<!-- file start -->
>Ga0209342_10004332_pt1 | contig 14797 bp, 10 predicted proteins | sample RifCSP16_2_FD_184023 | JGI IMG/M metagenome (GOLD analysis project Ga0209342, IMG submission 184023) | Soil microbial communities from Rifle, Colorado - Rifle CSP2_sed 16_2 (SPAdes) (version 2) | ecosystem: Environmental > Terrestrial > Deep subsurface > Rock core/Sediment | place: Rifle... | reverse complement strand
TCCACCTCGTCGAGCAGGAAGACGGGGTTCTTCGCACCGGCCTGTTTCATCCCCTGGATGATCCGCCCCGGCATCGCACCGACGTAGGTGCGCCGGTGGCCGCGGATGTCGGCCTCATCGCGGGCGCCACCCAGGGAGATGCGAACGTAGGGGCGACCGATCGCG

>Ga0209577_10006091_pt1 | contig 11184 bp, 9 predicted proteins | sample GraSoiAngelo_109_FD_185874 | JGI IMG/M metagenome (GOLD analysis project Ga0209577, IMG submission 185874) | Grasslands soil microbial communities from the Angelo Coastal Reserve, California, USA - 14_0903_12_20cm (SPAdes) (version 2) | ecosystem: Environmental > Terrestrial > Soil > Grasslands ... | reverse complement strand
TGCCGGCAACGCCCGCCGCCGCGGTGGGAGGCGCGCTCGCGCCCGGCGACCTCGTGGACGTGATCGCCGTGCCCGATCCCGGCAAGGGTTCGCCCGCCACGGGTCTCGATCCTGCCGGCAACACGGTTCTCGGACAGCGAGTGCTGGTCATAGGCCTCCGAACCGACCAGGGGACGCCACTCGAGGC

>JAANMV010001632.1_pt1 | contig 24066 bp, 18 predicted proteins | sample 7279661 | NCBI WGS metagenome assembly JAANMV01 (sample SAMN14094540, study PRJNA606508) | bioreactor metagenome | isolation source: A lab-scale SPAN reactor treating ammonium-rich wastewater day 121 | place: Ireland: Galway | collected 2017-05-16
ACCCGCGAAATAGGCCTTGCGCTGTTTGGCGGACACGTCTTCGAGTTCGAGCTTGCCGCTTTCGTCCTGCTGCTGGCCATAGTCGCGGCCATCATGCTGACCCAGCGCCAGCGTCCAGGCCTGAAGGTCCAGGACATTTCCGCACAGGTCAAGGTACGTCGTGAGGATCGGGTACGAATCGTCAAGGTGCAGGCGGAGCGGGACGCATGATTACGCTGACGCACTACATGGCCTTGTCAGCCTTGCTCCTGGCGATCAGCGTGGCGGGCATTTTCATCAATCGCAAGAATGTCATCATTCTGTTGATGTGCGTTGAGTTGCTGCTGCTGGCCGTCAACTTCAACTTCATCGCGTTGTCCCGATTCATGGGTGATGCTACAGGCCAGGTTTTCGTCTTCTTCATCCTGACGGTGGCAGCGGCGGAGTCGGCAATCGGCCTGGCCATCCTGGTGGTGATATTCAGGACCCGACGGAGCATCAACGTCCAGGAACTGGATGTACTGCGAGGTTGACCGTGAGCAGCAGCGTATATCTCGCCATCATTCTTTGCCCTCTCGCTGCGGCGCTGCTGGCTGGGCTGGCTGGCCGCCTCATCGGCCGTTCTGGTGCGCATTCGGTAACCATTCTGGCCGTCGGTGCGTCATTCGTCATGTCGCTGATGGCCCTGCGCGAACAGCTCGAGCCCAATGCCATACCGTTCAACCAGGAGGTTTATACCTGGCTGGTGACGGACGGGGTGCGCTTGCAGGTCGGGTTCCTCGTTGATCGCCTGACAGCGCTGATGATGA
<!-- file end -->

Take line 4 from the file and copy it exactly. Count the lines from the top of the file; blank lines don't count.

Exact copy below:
TGCCGGCAACGCCCGCCGCCGCGGTGGGAGGCGCGCTCGCGCCCGGCGACCTCGTGGACGTGATCGCCGTGCCCGATCCCGGCAAGGGTTCGCCCGCCACGGGTCTCGATCCTGCCGGCAACACGGTTCTCGGACAGCGAGTGCTGGTCATAGGCCTCCGAACCGACCAGGGGACGCCACTCGAGGC